Germany’s WWI Albatros D. Fighter Planes – The Mainstay of German Air Power in World War One

The Australian War Memorial's Albatros D.Va. Photo: Nick-D / CC BY-SA 4.0.

The Albatros D. Fighters were a mainstay of German air power during WWI.

Four Models

During the fast-changing aerial warfare of WWI, what made for a good plane was constantly changing. It was reflected in the Albatros D. fighters. No such planes existed when the war broke out in 1914, but by the end of the war, the German military had fielded four different versions of the Albatros D. alone, as well as many other models of planes.

Numbered One to Five

Although only four types of Albatros D. served in the war, they were numbered from I to V. Models I, II, III, and V all served on the front. No model IV saw action.

A Mid-War Plane

The Albatros D.I was introduced early in 1917, more than halfway through the war.

Albatros D.III fighters of Jasta 11 at Douai, France. The second closest aircraft was one of several flown by Manfred von Richthofen.
Albatros D.III fighters of Jasta 11 at Douai, France. The second closest aircraft was one of several flown by Manfred von Richthofen.

Responding to Enemy Advances

The Albatross D. was produced in response to successes by Allied planes.

Early in 1916, there was a period known as the “Fokker Scourge.” For several months, the Germans had complete superiority in the air over the Western Front. The Allies suffered terrible losses.

The reason behind the German success was the same as the one that eventually destroyed their edge – technology. Fokker E fighters (E for Eindecker, indicating a single pair of wings) out-performed Allied planes in engagement after engagement. German pilots such as the famed Max Immelmann had a long string of successes as they mastered the agile planes.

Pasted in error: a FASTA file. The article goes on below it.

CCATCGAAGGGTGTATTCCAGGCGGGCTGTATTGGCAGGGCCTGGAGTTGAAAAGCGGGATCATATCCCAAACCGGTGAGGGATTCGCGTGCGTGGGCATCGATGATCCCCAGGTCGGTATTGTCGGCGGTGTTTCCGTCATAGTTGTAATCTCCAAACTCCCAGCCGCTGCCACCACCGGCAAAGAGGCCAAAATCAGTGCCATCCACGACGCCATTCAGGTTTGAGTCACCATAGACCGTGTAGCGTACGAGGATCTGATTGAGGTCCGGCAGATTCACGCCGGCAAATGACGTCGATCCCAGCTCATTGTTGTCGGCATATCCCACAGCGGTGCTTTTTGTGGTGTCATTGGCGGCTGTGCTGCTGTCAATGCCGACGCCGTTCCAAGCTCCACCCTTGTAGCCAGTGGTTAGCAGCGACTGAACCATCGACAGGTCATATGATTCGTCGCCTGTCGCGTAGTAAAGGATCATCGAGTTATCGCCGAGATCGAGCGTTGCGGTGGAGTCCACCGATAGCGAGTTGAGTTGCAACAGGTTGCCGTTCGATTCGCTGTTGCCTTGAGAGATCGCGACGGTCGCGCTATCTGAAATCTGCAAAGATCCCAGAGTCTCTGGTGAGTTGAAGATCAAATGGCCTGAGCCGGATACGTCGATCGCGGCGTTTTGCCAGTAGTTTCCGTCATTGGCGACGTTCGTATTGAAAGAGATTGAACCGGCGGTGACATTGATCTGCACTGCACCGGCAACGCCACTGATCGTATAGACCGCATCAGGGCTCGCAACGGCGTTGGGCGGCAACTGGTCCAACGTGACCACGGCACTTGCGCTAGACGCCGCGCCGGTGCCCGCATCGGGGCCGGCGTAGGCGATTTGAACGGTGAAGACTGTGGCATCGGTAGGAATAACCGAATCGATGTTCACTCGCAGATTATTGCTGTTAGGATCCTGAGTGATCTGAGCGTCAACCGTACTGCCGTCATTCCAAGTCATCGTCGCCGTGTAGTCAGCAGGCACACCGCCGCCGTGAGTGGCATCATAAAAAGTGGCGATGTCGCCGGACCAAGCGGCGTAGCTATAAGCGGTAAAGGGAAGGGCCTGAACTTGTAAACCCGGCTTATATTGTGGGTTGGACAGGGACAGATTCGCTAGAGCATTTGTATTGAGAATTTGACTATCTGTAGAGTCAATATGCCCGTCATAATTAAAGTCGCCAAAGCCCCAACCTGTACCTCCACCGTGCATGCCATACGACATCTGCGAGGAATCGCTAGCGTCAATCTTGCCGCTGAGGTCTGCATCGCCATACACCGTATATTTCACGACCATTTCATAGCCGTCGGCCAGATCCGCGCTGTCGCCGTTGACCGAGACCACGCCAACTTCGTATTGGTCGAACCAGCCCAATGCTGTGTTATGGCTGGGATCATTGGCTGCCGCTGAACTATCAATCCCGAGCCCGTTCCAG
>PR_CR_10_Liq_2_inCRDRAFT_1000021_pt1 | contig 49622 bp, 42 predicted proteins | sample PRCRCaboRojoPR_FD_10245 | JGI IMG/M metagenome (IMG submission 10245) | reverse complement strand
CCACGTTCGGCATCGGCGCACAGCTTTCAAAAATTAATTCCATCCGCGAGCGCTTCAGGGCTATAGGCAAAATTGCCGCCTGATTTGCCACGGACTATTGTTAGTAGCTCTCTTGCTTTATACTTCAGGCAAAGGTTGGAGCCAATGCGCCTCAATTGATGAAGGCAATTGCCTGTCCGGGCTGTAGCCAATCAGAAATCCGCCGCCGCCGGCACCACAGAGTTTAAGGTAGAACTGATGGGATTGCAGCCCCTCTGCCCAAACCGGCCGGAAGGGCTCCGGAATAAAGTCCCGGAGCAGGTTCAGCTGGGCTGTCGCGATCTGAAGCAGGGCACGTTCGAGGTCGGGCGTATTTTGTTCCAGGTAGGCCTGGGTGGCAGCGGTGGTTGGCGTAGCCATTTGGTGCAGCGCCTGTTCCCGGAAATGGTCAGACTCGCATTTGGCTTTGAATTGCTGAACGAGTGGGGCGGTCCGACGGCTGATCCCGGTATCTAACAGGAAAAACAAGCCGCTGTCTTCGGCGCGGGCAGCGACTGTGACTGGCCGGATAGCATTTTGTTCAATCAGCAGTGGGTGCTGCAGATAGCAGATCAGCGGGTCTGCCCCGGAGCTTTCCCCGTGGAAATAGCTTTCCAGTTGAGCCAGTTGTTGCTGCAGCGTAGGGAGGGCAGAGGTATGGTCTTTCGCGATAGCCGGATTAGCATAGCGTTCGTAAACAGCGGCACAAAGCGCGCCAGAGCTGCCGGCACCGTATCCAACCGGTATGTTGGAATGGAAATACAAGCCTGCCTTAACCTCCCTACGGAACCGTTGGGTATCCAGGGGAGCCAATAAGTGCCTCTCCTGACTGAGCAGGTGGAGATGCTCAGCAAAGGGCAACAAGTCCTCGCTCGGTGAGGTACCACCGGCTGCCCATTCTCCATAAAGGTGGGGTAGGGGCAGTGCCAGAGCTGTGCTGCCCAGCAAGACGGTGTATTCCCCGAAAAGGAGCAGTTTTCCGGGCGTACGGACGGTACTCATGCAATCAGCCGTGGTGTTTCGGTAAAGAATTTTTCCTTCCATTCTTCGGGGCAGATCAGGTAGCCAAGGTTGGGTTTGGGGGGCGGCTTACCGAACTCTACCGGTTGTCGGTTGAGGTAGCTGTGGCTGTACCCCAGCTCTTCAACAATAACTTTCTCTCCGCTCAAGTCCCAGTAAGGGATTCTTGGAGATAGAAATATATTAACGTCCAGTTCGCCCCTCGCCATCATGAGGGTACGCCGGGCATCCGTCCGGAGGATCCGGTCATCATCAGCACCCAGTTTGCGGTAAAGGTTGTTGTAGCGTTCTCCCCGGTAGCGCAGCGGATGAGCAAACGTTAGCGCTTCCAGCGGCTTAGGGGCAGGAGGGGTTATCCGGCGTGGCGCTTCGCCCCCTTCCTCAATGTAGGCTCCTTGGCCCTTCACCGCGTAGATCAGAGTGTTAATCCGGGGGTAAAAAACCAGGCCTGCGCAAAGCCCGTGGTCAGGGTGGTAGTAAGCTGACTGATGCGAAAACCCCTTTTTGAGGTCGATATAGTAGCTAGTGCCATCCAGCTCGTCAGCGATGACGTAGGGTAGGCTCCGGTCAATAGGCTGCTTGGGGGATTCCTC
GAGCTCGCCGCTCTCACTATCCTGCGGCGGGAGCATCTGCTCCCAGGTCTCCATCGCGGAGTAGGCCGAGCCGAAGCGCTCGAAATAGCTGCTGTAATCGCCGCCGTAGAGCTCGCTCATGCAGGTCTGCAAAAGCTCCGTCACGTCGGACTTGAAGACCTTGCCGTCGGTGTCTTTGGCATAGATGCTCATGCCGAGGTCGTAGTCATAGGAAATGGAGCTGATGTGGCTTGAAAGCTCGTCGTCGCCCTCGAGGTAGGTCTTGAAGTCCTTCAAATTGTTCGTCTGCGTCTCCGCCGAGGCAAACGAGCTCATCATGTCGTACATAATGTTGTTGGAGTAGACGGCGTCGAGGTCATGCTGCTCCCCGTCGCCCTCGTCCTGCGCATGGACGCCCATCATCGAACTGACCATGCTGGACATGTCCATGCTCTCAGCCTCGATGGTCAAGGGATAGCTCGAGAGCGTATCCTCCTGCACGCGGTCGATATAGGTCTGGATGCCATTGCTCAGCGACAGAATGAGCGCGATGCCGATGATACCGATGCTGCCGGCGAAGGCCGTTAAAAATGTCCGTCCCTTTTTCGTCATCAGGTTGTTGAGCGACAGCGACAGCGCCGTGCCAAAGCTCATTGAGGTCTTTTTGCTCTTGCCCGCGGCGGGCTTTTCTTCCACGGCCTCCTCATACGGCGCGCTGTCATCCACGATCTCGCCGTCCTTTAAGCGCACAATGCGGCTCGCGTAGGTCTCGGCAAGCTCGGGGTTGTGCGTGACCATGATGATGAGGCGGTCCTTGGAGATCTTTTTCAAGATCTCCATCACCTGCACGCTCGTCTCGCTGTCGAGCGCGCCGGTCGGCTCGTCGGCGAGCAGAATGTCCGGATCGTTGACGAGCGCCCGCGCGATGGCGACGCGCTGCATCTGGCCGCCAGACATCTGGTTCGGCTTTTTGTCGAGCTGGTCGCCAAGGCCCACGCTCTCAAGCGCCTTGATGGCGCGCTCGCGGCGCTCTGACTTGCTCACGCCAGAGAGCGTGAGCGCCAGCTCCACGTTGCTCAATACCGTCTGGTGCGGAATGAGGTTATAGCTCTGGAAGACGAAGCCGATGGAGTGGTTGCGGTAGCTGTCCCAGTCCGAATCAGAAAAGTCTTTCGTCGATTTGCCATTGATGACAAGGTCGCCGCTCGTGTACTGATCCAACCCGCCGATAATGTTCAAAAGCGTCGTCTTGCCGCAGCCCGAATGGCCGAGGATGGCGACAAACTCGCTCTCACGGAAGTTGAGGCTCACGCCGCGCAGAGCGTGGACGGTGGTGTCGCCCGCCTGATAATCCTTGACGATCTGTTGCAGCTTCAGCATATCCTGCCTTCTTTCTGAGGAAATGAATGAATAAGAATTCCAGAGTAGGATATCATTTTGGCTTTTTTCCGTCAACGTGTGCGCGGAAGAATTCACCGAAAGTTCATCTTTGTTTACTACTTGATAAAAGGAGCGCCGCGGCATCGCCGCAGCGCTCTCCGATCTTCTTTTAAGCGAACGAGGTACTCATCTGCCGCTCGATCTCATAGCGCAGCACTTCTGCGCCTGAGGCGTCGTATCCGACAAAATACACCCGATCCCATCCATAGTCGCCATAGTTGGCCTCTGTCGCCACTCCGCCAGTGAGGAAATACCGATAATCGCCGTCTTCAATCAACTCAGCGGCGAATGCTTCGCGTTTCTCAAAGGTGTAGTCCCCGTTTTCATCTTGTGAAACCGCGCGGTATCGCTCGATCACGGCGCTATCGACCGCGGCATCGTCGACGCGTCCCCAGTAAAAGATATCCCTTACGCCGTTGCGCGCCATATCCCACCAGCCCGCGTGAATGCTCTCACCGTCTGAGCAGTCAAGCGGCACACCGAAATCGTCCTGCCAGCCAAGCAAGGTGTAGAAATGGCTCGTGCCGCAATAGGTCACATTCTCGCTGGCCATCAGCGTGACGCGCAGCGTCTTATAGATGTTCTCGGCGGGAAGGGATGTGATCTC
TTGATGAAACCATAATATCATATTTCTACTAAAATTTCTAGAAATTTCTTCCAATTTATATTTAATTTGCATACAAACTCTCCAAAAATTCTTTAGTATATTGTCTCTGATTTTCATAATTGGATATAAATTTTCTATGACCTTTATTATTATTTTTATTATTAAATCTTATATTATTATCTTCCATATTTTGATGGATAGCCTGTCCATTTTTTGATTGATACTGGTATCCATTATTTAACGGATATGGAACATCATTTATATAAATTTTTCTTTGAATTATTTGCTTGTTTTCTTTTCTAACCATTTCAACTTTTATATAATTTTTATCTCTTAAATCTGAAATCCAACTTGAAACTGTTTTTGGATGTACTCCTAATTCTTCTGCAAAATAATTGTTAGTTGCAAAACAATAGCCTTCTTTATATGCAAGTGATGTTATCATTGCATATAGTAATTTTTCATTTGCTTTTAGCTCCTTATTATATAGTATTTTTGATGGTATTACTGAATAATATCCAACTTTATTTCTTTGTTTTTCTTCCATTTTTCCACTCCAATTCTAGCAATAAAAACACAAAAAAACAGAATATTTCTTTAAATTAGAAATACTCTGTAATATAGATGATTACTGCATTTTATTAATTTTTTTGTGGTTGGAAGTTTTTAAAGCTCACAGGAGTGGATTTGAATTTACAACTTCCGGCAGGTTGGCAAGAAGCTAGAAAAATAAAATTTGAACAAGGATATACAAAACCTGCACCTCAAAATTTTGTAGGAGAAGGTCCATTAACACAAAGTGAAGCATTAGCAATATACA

Then came advances in Allied air power. The de Havilland and Nieuport fighting scouts proved superior to the Fokker E. After only three years in existence and little more than a year as a combat plane; the Fokker E series was obsolete.

For the next few months, the Allies ruled the skies, but the Germans were preparing a response. They developed their own biplane and triplane fighters. Among them was the Albatros D.

Aerodynamic Fuselage

The elliptical cross-section of the Albatros D.’s fuselage was a step forward in aerodynamic design. It was an area where advances were quickly being made, as plane designers developed their understanding of the principles of flight and of what worked well in practice. It was one of the factors that allowed the plane to do better than the opponents it went up against.

Two Powerful Engines

The Albatros D. was a single engine plane, but two different types of engines were used to power it. One option was the Benz Bz.III, the other the Mercedes D.III engine. When the Albatros was first produced, they were the most powerful engines fitted to any fighting scout plane.

Captured Albatros D.V (serial D.1162/17) with British roundels.
Captured Albatros D.V (serial D.1162/17) with British roundels.

Twin Guns

The Albatros D. was fitted with twin synchronized machine-guns. They were belt-fed 7.92mm Spandau guns. Combined with the interrupter gears that allowed German pilots to fire safely through the space occupied by their own propellers, they turned the scout plane into a fearsome instrument of destruction.